Operation HOPE Launches Minority Small Business Index In Collaboration With SurveyMonkey

79% of Black aspiring entrepreneurs and small business owners find the odds stacked against them in building their businesses, saying they are much less likely to succeed compared with white entrepreneurs

Operation HOPE, America’s largest nonprofit financial inclusion organization, today launched the HOPE Minority Small Business Index in collaboration with SurveyMonkey. The HOPE index is intended to quantify the experiences and hopefulness of Black small business owners and aspiring entrepreneurs. Each question touches on a different aspect of their experience, from hope for business success to mentorship, risk tolerance, their access to capital, and future outlook on systemic issues that can impede success for Black small business owners.

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“We are excited to collaborate with SurveyMonkey to give voice to the Black small business community, and to identify, amplify, and rectify the unique challenges they encounter on their pathway to success,” said John Hope Bryant, Founder, Chairman and Chief Executive Officer of Operation HOPE.

Fueled by SurveyMonkey’s Market Research Solutions, the first survey consisted of 1,167 Black small business owners and aspiring entrepreneurs who are participating in HOPE’s signature One Million Black Business and Entrepreneur Initiative and its other entrepreneurial training programs throughout the U.S. The responses provided help evaluate the current social, economic, and political climates that impact Black small business owners’ ability to succeed.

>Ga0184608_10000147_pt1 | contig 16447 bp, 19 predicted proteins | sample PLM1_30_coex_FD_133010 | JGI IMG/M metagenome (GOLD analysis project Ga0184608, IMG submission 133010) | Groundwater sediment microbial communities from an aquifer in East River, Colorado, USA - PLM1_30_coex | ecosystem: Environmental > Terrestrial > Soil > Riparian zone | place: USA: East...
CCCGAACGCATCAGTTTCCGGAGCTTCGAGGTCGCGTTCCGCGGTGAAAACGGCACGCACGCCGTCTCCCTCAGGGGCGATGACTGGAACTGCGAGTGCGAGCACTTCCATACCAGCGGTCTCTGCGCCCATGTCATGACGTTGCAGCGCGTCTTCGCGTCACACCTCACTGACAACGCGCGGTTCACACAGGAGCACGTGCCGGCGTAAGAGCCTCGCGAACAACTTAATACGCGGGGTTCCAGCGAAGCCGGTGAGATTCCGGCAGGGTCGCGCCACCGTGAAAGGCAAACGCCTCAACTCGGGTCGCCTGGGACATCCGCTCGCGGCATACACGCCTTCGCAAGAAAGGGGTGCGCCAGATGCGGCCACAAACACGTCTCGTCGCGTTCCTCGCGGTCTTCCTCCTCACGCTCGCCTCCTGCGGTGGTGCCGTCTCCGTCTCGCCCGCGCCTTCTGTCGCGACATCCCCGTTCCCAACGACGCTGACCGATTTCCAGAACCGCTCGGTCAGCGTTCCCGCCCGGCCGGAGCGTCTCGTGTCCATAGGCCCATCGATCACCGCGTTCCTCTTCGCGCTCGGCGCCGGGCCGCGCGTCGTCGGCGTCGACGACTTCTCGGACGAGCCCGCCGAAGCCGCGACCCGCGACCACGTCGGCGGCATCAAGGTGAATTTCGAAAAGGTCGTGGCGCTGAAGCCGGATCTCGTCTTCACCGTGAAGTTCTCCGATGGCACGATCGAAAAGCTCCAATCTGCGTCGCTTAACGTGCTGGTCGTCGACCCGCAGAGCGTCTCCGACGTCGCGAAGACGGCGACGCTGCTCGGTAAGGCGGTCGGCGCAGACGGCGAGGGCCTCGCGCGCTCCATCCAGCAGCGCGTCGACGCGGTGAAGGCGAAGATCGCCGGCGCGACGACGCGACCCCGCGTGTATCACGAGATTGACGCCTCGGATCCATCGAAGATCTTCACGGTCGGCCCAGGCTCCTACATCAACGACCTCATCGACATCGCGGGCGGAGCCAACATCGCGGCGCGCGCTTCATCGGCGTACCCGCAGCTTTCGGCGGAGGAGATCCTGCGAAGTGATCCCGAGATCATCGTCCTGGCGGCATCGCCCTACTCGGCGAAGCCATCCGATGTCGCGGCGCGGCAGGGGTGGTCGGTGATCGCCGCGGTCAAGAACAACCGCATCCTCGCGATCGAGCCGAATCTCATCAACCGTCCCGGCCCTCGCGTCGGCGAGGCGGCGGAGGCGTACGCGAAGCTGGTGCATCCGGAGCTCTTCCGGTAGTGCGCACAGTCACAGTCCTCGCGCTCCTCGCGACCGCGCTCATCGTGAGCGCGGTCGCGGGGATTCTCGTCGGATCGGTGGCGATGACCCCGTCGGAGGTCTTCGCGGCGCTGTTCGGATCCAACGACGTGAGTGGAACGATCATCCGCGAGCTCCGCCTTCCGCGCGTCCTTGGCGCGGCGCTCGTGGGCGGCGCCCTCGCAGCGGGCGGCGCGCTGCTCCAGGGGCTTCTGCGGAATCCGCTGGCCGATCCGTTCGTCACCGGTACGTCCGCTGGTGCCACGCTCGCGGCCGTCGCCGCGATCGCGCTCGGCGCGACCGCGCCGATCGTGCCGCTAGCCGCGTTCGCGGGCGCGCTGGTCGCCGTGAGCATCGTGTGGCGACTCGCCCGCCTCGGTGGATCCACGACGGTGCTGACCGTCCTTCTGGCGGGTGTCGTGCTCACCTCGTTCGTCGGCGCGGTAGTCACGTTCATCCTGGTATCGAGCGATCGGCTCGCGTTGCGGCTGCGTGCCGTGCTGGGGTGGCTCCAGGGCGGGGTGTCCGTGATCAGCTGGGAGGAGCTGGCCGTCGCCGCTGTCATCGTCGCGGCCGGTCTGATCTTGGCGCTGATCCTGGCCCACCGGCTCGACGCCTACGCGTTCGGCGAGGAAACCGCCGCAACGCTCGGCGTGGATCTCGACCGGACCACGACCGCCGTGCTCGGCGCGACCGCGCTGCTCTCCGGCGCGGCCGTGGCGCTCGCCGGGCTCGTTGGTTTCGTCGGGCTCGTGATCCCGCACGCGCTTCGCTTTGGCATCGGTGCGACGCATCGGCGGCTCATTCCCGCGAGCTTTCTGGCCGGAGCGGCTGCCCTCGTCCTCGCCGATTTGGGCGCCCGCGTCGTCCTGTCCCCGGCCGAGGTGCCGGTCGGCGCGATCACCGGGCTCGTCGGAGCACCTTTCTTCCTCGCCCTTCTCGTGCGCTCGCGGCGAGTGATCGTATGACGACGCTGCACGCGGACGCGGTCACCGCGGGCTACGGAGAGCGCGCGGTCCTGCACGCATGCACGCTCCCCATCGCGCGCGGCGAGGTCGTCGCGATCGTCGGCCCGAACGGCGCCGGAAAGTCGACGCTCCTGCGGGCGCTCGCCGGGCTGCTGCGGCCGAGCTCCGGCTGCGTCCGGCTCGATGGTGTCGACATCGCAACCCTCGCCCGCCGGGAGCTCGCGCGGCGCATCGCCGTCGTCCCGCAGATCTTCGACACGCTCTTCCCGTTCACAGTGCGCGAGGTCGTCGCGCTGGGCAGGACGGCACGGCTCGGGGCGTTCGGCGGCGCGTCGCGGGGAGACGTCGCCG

The survey, which was guided by SurveyMonkey research experts, was designed to aid in identifying issues faced by Black small business owners and entrepreneurs. Key findings include:

The effects of the pandemic on Black Small Businesses continue, yet owners remain optimistic

  • 98% of total Black small business owners (SBOs) feel hopeful overall about their business, yet 77% of respondents say COVID-19 will have permanent effects on the way they run or start their business. This is alarming considering that 69% are counting on their small business as their primary source of income.

Majority of Black SBOs lack adequate access to capital

  • However, 57% of Black SBOs lack adequate access to financial institutions, and the top cited need to start or grow their small business is access to capital (46% overall, 59% for established business owners).
  • 74% of Black SBOs expect tech innovation to have a positive effect on their business in the near future (next 12 months), making access to resources and training increasingly important

Socio-economic barriers to business development and Black entrepreneurship remain

  • While 69% of Black SBOs think that the Biden Administration will have a good impact on small businesses, a staggering 90% of respondents believe not enough social, financial, and government support for Black small business development exists in the U.S.

“SurveyMonkey is proud to play our part in Operation HOPE’s work to close the gap in entrepreneurial attainment. Our vision is to raise the bar for human experiences by amplifying individual voices,” said Zander Lurie, CEO of SurveyMonkey. “The feedback from Black small business owners is clear—they need better access to the resources, tools, and funding that propel small business success. Together, we can make sure this story is told.”

Understanding Why Black Small Business Success is Important
Since emancipation, Blacks have been less likely to own businesses than whites, and the businesses that they do own are less successful on average, according to the Bureau of Labor Statistics. Lack of business mentors, financial capital, and business human capital negatively affect Black business success rates. Overall, Black-owned businesses lag substantially behind white-owned businesses in sales, profits, employment, and survival. This gap in entrepreneurial attainment is further exacerbated by the COVID-19 pandemic. Black-owned businesses struggle at greater rates than white-owned businesses in part because they entered the pandemic in less secure shape than many other companies.

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